Thirteen studies were included in the review; five RCTs (three blinded (1,059 patients), two open label (433 patients)), four open-label non-RCTs (314 patients), and four cohort studies (1,082 patients). One blinded RCT was at low risk of bias, the remaining two blinded RCTs had undetermined risk. The six open label studies were all at high risk of bias.
Completion rates in the blinded RCTs ranged between 74% and 89.4%. Completion rates in the open label studies ranged between 64% and 95.3%. Drop-out rates were reported in two of four cohort studies and ranged from 21% to 34%.
Cognitive function (three blinded RCTs): Only subgroup analyses in moderate to severe patients showed statistically significant improvements in cognitive function when combination therapy was used compared to both memantine (SMD 0.52, 95% CI 0.35 to 0.69; two RCTs; I²=0%) and donepezil (SMD 0.45, 95% CI 0.27 to 0.63; two RCTs; I²=5%).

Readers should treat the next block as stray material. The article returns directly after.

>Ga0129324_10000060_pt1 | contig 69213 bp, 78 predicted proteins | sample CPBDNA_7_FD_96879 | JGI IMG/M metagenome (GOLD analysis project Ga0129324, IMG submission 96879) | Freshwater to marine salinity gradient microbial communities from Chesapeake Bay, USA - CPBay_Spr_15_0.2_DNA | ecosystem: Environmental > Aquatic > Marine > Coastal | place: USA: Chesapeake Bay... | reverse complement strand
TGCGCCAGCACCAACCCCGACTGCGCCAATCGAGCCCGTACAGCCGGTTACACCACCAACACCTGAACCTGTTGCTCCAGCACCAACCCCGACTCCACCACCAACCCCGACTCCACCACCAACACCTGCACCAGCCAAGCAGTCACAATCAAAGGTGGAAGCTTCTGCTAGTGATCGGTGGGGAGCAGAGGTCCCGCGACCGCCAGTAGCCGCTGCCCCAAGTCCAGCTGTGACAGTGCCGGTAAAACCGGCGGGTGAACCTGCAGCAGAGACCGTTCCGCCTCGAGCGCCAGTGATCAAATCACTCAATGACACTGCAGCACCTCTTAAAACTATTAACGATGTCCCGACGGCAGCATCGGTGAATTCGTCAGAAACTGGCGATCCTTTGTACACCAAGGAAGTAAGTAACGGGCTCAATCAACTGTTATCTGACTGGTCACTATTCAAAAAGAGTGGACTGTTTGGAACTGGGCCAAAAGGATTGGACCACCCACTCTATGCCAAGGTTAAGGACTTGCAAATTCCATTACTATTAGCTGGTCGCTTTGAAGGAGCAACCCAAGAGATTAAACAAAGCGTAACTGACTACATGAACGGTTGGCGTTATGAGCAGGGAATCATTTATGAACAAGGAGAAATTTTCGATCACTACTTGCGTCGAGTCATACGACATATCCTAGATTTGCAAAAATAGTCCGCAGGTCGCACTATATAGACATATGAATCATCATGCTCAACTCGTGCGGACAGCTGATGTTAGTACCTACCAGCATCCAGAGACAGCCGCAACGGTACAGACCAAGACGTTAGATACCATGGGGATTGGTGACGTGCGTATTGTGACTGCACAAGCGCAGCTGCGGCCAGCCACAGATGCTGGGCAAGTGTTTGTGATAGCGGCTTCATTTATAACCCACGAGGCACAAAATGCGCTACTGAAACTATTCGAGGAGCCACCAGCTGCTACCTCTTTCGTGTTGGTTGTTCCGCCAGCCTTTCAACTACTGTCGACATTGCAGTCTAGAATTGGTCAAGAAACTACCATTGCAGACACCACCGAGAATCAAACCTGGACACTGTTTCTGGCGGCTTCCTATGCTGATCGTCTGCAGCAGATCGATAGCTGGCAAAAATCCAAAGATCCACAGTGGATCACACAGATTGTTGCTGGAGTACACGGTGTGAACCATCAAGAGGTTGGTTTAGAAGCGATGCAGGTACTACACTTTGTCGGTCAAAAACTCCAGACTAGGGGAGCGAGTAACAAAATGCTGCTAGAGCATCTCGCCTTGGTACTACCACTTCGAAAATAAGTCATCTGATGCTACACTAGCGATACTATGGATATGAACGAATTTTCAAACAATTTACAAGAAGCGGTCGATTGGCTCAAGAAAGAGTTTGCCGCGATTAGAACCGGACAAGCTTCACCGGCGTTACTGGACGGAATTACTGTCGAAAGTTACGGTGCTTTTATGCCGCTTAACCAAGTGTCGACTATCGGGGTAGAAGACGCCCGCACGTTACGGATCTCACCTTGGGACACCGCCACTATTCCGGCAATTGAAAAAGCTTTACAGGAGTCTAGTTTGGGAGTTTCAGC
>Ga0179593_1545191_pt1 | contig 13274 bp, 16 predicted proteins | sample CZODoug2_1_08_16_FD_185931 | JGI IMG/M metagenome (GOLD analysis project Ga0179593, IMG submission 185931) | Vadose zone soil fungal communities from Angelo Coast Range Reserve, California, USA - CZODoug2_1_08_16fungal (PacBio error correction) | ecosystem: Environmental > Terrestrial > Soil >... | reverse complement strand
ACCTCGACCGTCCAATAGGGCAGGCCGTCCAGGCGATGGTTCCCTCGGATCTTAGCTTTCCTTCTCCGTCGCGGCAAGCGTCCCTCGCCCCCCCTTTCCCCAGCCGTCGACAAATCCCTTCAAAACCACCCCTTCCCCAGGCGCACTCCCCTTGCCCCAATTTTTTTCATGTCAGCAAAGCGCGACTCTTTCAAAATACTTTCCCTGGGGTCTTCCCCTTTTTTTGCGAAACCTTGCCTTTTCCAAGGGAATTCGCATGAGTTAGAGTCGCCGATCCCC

Functional outcomes (three blinded RCTs): Combination therapy statistically significantly improved functional outcomes in mild to severe patients when compared to donepezil monotherapy (SMD 1.07, 95% CI 0.26 to 1.89; three RCTs; I²=0%).
Behavioural outcomes (three blinded RCTs): The authors stated that there were no statistically significant differences between treatment groups across mild to severe patients. However, forest plots suggested that combination therapy compared to donepezil showed a small but statistically significant improvement (SMD 3.00, 95% CI 0.22 to 5.78; three RCTs; I²=79%). Subgroup analyses showed that combination therapy statistically significantly improved behavioural outcomes in patients with moderate to severe Alzheimer's Disease compared to monotherapy with memantine (SMD 3.7, 95% CI 1.98 to 5.43; two RCTs; I²=0%) or donepezil (SMD 4.40, 95% CI 3.01 to 5.79; two RCTs; I²=0%).
There were no statistically significant differences between treatment groups for global outcomes (two blinded RCTs), quality of life (one blinded RCT) or adverse events.
Three of six open-label studies and four cohort studies suggested benefit with combined therapy.